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70 A unit or longer lesson should: longer lessons: Recommends and facilitates a mix of instructional approaches for a variety of learners such as using multiple representations (including models), using a range of questions, checking for understanding, flexible grouping, pair-share, etc. Gradually removes supports, requiring students to demonstrate their mathematical understanding independently Demonstrates an effective sequence and a progression of learning where the concepts or skills advance and deepen over time Expects, supports and provides guidelines for procedural skill and fluency with core calculations and mathematical procedures (when called for in the standards for the grade) to be performed quickly and accurately Step 3. Apply Criteria in Dimension III: Instructional Supports Normed Response: Number and Operation in Base Ten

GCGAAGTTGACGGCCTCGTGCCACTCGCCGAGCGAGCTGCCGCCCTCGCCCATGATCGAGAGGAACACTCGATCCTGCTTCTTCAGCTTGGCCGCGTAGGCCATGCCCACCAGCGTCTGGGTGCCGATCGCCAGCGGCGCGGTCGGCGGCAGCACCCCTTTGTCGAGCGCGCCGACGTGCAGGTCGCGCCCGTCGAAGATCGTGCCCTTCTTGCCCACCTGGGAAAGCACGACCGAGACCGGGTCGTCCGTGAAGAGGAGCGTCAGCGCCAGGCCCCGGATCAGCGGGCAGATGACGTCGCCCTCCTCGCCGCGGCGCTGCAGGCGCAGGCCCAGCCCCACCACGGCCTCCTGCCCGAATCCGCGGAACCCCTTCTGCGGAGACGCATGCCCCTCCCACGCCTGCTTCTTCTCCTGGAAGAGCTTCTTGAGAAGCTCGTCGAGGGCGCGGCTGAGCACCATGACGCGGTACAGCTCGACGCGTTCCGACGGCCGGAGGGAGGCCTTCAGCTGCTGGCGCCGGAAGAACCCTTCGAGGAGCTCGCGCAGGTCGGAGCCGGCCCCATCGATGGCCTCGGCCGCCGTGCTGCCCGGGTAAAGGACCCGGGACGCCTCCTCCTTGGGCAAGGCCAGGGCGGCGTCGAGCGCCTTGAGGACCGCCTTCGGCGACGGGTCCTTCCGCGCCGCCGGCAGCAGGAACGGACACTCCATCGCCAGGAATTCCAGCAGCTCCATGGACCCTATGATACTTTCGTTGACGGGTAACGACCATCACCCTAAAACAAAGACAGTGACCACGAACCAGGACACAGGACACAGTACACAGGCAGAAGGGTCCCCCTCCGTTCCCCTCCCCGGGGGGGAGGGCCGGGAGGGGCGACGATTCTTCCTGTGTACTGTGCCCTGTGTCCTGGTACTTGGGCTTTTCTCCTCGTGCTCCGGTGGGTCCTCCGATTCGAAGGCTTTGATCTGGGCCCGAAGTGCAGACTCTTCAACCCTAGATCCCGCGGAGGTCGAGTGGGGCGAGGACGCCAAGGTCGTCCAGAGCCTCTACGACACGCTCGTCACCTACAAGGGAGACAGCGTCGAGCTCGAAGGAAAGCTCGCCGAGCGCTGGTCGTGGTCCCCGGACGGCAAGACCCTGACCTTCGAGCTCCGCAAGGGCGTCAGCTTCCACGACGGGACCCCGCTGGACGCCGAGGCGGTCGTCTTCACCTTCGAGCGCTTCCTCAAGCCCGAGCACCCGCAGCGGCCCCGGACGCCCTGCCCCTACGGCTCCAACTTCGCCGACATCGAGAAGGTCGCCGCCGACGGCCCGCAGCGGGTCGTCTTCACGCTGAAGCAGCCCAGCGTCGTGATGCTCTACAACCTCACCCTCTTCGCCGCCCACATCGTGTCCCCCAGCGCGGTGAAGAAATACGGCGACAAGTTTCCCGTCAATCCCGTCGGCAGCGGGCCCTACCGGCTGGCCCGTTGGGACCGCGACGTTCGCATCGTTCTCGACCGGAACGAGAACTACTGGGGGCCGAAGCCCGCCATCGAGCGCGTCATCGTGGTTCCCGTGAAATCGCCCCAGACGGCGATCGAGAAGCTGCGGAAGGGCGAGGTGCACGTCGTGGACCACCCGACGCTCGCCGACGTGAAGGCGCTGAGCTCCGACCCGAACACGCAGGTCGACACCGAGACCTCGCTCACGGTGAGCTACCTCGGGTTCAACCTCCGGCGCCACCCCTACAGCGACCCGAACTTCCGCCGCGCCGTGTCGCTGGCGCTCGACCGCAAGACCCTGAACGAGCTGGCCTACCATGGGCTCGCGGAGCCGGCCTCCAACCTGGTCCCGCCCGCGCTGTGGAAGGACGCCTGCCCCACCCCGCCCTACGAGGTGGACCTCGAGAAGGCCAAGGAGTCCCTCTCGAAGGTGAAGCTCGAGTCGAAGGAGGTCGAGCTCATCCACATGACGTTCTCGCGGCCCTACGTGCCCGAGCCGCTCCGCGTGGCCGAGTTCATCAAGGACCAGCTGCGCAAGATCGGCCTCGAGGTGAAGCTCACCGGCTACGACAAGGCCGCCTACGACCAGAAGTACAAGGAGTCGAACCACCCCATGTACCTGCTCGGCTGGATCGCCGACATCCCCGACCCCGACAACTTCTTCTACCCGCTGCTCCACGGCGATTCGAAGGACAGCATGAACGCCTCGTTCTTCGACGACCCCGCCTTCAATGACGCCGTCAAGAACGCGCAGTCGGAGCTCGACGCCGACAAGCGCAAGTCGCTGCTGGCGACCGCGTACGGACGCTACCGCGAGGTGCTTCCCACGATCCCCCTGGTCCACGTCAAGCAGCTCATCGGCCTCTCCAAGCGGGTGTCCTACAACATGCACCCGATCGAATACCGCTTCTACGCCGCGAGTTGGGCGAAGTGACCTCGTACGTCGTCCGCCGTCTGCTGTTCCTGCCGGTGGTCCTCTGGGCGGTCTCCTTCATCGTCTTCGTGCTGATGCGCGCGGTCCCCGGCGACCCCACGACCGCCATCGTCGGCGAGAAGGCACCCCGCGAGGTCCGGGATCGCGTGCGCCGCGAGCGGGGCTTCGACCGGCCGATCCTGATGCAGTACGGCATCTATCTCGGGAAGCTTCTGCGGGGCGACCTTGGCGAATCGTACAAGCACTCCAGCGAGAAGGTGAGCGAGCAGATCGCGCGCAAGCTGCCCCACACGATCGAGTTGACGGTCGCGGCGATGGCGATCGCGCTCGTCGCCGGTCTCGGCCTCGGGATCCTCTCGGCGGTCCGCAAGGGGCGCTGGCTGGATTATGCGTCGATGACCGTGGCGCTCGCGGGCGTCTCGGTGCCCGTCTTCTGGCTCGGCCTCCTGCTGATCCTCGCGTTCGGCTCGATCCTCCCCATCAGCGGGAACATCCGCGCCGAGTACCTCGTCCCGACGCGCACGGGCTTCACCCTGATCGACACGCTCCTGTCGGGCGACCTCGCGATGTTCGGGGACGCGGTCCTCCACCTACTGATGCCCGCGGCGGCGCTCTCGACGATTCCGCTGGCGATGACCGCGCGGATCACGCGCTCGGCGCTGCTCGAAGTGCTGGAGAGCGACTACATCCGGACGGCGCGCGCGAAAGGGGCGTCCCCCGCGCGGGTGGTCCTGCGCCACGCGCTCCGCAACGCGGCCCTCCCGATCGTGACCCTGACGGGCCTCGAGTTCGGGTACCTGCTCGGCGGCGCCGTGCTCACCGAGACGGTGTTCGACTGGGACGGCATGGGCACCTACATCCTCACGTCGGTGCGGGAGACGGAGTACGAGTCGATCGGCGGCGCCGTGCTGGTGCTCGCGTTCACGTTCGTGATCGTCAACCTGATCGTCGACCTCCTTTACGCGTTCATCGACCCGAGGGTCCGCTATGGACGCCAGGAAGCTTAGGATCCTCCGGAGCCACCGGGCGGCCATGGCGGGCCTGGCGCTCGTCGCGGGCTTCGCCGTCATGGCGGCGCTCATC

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71 Observations/Feedback and Rating Rating: ? Step 3. Apply Criteria in Dimension III: Instructional Supports Normed Response: Number and Operations in Base Ten

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72 Observations/Feedback and Rating The lesson is responsive to varied student learning needs. There is sufficient guidance to support the targeted standards and conceptual understanding is built into the lesson. This lesson allows for students to struggle through problems and mathematical thinking is elicited. Rating: 3 (Meets most to all of the criteria in the dimension) Step 3. Apply Criteria in Dimension III: Instructional Supports Normed Response: Number and Operations in Base Ten Sample

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73 Step 3. Apply Criteria in Dimension III: Instructional Supports Compare Criterion-Based Checks, Observations/Feedback and Rating What is the pattern within our team in terms of the criteria we have checked? Do our observations and feedback reference the criteria and evidence (or lack of evidence) in the instructional materials?

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74 Step 3: Dimension IV